Meanwhile, back in early 1935, Marge devised a female version of Henry, an equally silent and resourceful and slightly anti-authoritarian apple-cheeked little girl with corkscrew curls and a red dress.
“I wanted a girl,” Marge told a newspaper interviewer five years later, “because a girl could get away with more fresh stunts that in a small boy would seem boorish. Lulu’s curls, I guess, were reminiscent of the way my hair looked when I was a youngster, but her face and the dress were just accidents.”
Christened “Little Lulu Moppet” by the Post editors, this child (who was, Marge later said, a little more than seven years old and a little less than nine) debuted in the “Henry” slot on the penultimate page in the magazine on February 23, 1935 and re-appeared, every week, for the next ten years.
In her inaugural appearance, Lulu is a member of the wedding party, leading the bride’s maids down the aisle and strewing not rose petals but banana peels behind her as she goes; the bride’s maid immediately behind Lulu is slipping and falling, but Lulu displays a perfectly innocent expression.
Her subversive tendencies were revealed in deadpan pantomime over the next few weeks. In her third appearance, she stands in a line of men to attend a theatrical event for “Men Only,” wearing a phony moustache to disguise her gender. She brings a cat to a dog show. In sitting for a family photography, she grimaces and frowns while all the rest of the family smiles.
Sometimes, Lulu is simply clever or inventive. Lining up to take the required cold shower before entering the swimming pool, she wears rain gear and carries an umbrella. To take her pet dog with her on the trolley, she drapes the animal across her shoulders like the woman next to her who is wearing a fox fur around her neck. She goes to a costume party dressed as a pelican and fills the pelican’s bill with more than her share of the candy and fruit.
Lulu is often an irritant to her male playmates. She persuades her chubby boyfriend to buy a loud plaid suit that comes with two pairs of pants so she can have the second pair. When she goes on a hayride with him, she ties a bundle of prickly hay around herself so he won’t want to embrace her. Dressed in a Red Cross outfit, she runs his model train at breakneck speeds, hoping for an accident so she can play nurse. She enters the boys’ model airplane flying contest with a bird disguised as a model airplane.
But Lulu’s forte as conscience-free scamp is usually without sexist bias one way or the other. She puts an “I.O.U.” in the collection plate at church. Standing next to a fisherman being photographed with his catch, Lulu holds her catch aloft—an old boot. (Or maybe, judging from the fisherman’s frown, the boot was his first catch of the day, and he resents Lulu’s impertinent revelation.) She sells ear muffs on the street corner while a politician’s sound truck blares his virtues. In a restaurant, she annoys a waiter merely by not being able to make up her mind which dessert to order. She wears muddy galoshes to a shoe-shine stand. In a library festooned with “Silence” signs, she blows her nose loudly.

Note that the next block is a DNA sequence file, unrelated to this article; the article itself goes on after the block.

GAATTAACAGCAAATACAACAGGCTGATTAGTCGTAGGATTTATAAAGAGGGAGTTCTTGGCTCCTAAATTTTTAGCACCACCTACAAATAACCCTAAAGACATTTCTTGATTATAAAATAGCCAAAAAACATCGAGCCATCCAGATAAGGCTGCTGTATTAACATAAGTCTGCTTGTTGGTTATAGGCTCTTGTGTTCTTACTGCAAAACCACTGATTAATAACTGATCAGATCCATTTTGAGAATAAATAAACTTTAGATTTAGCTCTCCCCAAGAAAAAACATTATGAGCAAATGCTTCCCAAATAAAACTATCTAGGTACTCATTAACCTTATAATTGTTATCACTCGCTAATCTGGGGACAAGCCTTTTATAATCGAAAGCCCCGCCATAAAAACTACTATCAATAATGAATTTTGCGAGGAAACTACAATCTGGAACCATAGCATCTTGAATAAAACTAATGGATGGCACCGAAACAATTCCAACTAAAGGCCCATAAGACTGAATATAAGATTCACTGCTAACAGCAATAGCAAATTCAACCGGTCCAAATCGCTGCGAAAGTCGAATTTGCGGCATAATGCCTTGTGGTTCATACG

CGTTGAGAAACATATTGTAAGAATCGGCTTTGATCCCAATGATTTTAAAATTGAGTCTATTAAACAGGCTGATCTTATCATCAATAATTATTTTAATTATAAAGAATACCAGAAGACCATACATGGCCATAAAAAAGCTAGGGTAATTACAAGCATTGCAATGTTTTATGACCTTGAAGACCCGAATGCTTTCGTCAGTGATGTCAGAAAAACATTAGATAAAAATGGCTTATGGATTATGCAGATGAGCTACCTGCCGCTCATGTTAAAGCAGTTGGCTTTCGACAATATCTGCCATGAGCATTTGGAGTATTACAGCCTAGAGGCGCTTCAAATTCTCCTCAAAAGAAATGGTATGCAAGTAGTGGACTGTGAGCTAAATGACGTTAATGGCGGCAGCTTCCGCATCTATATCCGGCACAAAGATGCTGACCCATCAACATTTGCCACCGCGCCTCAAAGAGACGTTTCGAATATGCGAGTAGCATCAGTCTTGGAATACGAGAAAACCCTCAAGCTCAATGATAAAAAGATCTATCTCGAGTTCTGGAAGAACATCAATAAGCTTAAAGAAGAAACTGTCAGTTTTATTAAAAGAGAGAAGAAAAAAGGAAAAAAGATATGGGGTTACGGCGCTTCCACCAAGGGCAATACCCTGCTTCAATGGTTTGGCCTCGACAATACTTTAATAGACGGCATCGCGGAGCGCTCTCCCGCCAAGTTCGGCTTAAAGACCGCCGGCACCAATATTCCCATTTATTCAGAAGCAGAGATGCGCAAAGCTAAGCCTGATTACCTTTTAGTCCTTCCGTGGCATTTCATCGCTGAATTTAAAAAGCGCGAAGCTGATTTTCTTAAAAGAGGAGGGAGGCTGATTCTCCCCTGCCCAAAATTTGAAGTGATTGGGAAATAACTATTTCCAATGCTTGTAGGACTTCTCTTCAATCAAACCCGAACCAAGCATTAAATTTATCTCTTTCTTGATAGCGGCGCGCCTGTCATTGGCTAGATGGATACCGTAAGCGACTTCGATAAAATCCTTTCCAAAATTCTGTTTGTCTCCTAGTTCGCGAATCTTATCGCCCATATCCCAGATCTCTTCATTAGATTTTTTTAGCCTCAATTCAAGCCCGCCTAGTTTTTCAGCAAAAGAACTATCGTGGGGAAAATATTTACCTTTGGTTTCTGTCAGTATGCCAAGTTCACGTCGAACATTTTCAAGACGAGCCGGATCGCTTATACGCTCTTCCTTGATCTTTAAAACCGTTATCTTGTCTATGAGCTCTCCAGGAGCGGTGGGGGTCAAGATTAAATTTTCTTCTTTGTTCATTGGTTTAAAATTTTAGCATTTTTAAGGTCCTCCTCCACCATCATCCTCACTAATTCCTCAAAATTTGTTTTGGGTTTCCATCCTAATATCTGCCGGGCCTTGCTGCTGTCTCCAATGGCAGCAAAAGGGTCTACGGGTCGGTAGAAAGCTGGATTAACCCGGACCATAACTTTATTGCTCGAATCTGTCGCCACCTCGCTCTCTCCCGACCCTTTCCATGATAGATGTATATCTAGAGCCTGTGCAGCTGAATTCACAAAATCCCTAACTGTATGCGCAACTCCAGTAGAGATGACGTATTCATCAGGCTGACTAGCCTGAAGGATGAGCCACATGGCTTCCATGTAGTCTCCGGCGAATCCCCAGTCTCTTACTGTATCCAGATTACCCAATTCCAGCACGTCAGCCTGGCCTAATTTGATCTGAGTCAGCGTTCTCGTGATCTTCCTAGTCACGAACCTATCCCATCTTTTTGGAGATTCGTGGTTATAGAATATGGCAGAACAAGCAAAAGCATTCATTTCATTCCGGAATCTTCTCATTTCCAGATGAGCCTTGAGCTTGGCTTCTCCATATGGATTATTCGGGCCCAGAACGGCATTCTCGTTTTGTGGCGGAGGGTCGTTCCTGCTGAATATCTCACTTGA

Although published, usually, as a single-panel cartoon, by the end of the feature’s run in the Post, Lulu often acted in four-panel comic strips, two panels stacked on another two to form the square shape of the traditional cartoon.
Lulu was almost immediately a hit. Her popularity with Saturday Evening Post readers prompted the Rand McNally Company to publish a collection of her Post cartoons in 1936, before the feature was two years old. Five more collections would be published by David McKay: Little Lulu and Her Pals (1939), Little Lulu on Parade (1941), Laughs with Little Lulu (1942), Oh, Little Lulu (1943), and Fun with Little Lulu (1944).
On January 30, 1936, Marge married Clarence Addison Buell, an executive with Bell Telephone of Philadelphia, and the couple moved into a house built in 1684 on the family estate in Malvern, and there, Marge enjoyed again the genteel country life of her childhood, including exercising her jumper, Waywood, and a Great Dane named Noodles. Her two sons were born on the Malvern estate (Lawrence in 1939 and Frederick in 1941). When Marge’s father died in 1941, she and her family moved into the larger ancestral manse that her grandfather had built on the estate in 1904.
Composer Julia Smith wrote “Waltz for ‘Little Lulu’” in 1937, and in 1939, the Knickerbocker Toy Company was manufacturing Little Lulu dolls that the Post and Ladies’ Home Journal offered as premiums with a two-year subscription. In 1943, Famous Studios produced the first eight of twenty-eight Lulu animated cartoons for distribution by Paramount.
Lulu’s success as a promotional ploy resulted in her most remembered role: in 1944, Marge signed a contract for Lulu to star in cartoons advertising Kleenex Tissues, the ingenious novelty of which was that individual tissues were made to pop up, one after another, as they were pulled from the cardboard box, the acclaimed “Serv-a-Tissue” dispenser. The editors at the Post were not happy at the prospect of Lulu popping up outside the magazine’s venue, but since Marge owned the copyright on Lulu, she could do as she wished with the character; the Post, however, could decide what to do with the cartoon, and it did.
“We parted amicably,” Marge recalled in later years.
The last official Lulu cartoon in the Post was published in the last issue of the magazine for 1944, dated December 30. In four panels, Lulu embarks upon the new year. In the first panel, she drops her trusty slingshot into a garbage can, clutching a paper with New Year’s Resolutions on it. In the next panel, she sees her portly paramour with another girl. In the third panel, she takes a shot at him with her retrieved slingshot. And in the fourth panel, we see the garbage can, this time with Lulu’s sheet of Resolutions in it, starting with “I resolve to be a good girl in 1945.”